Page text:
The CX was slowly developed and improved, the key elements it needed to compete successfully in its market segment taking years to emerge.[17]

1975 Citroën CX 2000
1989 CX Prestige Turbo 2 at Dresden Transport Museum

The parent company, PSA Peugeot Citroën, was fielding three cars in the executive car segment, the slow selling Peugeot 604, the abortive Talbot Tagora and the CX, all competing for PSA's scarce financial resources. Developing and exploiting the CX design was not the top priority. The seeds of PSA's competitive retreat from this traditionally important segment were sown during this period of diffused efforts.[18]

In 1974, the DS featured a 130 PS (96 kW) fuel-injected 2.3-litre engine, while the 1974 CX 2000 generated 102 PS (75 kW), giving it acceleration from 0-60 mph of 12 seconds.[12] The 2200 improved on this, and eventually the 2400 engine (the 2347 cm3 unit as used in the DS) arrived; originally only in the Prestige. A regular CX 2400 arrived at the 1976 Paris Salon, subsequent to the discontinuation of the CX 2200.[19]

In 1977, the CX GTi received a modern Bosch L-Jetronic injection system, with 128 PS (94 kW).

In 1981, factory rustproofing and a fully automatic transmission were added.[20]

In 1984, turbo-powered 2.5 L diesel engine did make the CX Turbo-D 2.5 the fastest diesel sedan in the world,[11] able to reach speeds up to 195 km/h (121 mph). Diesels account for more than half the market for executive cars in France.[21]

In 1985, the GTi Turbo petrol model, with a top speed of over 220 km/h (137 mph), gave the CX the powerful engine that finally used the full capabilities of the chassis.[11]

The CX eventually acquired a reputation for high running costs, which over time cut sales.[22] The components standard to any automobile (steel, door hinges, starter motors, electrical connections, etc) proved troublesome in service, not the advanced components.[23] The quality of construction improved too slowly to eliminate this perception.[24]

Although the minor 1985 Series 2 changes did create initial interest from press and public alike,[25] they did little to revive sales, with 35,000 units being produced in 1986 and 1987.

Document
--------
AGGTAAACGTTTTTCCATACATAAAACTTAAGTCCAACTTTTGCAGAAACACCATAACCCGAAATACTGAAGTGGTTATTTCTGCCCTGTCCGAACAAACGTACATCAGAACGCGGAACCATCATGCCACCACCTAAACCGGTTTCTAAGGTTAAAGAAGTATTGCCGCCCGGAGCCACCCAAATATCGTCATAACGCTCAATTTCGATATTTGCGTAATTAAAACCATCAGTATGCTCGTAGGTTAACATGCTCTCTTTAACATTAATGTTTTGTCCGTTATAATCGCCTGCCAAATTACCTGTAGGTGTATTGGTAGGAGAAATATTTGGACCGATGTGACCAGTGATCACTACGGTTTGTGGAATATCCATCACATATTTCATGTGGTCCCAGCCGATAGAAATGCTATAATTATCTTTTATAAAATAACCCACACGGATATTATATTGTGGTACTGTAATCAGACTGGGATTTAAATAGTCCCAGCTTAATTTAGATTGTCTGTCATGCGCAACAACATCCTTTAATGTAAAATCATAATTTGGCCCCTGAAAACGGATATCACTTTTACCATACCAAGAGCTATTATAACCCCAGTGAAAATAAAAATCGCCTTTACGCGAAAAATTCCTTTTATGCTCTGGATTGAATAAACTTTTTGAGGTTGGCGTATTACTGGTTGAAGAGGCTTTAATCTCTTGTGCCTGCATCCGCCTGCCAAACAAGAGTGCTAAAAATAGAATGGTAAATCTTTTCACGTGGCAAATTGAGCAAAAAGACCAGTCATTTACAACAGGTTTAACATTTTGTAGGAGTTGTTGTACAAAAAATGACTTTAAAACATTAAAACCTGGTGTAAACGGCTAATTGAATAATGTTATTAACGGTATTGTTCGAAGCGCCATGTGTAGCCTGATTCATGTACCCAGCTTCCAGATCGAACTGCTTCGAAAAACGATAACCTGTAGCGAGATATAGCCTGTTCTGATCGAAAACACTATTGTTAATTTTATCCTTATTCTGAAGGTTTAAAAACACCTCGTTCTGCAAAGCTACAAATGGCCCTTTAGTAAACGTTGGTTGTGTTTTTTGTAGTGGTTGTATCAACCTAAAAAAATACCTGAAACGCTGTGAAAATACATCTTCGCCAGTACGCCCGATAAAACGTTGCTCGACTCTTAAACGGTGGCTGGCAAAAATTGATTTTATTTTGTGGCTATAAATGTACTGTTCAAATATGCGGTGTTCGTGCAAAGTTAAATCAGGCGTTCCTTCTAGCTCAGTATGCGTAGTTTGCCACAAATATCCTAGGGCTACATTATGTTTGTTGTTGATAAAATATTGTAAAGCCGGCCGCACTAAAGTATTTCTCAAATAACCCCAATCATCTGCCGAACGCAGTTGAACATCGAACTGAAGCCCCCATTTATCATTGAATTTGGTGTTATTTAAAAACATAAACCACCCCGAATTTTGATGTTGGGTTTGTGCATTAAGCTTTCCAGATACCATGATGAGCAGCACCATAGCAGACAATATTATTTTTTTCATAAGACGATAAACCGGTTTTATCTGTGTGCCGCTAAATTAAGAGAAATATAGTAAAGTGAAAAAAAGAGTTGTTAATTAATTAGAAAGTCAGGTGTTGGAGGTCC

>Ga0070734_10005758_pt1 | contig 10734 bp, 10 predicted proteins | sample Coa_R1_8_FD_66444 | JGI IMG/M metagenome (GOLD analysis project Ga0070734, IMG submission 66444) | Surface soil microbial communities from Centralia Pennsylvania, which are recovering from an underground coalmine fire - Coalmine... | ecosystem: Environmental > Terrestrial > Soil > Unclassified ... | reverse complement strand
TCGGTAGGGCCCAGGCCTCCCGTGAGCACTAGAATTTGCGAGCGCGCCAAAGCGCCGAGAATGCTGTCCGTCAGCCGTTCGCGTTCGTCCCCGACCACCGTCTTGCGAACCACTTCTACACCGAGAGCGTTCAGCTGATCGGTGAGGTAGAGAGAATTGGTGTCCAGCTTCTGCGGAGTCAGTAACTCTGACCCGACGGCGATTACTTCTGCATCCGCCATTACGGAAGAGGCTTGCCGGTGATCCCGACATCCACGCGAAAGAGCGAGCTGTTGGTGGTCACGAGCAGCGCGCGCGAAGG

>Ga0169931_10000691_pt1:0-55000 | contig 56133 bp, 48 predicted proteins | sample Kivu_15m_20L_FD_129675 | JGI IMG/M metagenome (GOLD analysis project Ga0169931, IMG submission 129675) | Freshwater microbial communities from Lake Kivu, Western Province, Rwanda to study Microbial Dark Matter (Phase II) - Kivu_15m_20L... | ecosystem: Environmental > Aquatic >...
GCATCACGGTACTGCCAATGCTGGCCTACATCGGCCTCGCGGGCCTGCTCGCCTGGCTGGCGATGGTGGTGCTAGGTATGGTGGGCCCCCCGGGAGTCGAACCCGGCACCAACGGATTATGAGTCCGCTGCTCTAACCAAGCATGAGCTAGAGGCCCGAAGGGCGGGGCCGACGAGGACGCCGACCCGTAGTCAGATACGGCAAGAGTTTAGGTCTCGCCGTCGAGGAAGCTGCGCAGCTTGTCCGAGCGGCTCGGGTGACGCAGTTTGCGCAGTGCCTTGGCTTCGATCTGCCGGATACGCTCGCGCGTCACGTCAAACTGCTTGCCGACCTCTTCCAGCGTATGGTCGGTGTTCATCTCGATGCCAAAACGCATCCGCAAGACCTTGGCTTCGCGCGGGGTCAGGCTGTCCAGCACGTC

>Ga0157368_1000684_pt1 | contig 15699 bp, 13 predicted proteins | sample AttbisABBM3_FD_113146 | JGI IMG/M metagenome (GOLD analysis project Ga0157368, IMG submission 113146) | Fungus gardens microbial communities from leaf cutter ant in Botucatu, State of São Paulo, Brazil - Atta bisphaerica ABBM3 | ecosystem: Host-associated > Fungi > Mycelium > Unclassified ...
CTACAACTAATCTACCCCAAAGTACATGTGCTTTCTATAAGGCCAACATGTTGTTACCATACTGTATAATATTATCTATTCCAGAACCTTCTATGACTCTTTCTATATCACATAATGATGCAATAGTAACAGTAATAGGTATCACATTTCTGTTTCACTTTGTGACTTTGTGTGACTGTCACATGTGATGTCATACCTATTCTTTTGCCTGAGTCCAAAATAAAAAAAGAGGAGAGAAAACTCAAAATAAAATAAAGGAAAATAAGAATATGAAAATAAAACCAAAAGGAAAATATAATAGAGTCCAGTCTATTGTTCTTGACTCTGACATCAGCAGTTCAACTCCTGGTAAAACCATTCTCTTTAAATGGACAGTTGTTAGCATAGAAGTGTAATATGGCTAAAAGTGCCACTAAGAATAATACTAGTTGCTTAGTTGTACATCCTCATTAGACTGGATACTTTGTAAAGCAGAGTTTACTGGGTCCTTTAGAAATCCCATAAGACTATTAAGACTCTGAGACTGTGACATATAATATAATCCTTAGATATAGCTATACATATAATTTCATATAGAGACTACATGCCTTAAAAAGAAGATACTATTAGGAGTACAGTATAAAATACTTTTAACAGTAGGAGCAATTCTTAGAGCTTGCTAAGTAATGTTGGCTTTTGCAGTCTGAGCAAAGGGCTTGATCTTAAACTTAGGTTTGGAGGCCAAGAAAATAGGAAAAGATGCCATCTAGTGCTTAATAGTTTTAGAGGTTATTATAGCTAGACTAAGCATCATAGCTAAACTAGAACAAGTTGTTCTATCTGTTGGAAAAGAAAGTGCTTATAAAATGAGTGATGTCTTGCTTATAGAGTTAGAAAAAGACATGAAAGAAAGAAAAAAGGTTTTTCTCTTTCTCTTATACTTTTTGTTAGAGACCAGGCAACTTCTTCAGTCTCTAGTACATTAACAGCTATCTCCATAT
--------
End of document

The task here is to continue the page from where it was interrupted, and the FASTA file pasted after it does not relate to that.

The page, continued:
While the DS achieved its greatest sales success at age 15 (1970)[26] the CX design was subject to more intense competitive pressures, peaking at age 4 (1978). Other automakers succeeded in using the CX design as a template for improvement. In particular, the Audi 100 introduced an aerodynamically restyled variant in 1983.

1,170,645 CXs were sold from 1974 to 1991.


1977 CX GTi rally car from Citroën Conservatoire

Despite the challenging finances of Citroën at the time of launch, the CX was entered in numerous rally driving events, like Tour du Senegal and Paris-Dakar, winning five events outright.[27]

One notable achievement was in the 28,200 km (17,500 mi)[28] 1977 London–Sydney Marathon road race, where driver Paddy Hopkirk, driving a CX 2400 sponsored by Citroën's Australian concessionaire, staged a come-from-behind sprint to obtain third place.[29]

The CX competed and finished the 2022 Dakar Rally and 2023 Dakar Rally.


Successful competitors in this market segment have adopted a cycle of redesign and substantial improvement every seven years. Despite the success of the CX design (and the company's unbroken legacy of dominance in this segment stretching back to 1934)[30] there was no new and improved "big Citroën" model on the horizon by 1981. CX sales began to slide and, apart from a slight revival after the 1985 facelift, never recovered.[6]

Citroën tried to operate independently and design a CX replacement that updated the flowing CX design (in 1980 and again in 1986). Each time, the parent company PSA Peugeot Citroën killed the project and fired the Citroën designers responsible.[31]

Citroën did incur the expense of designing an entirely new petrol four-cylinder engine in 1984 for the top-of-the-range cars, but the market demanded either inline-six or V6 engines.[32]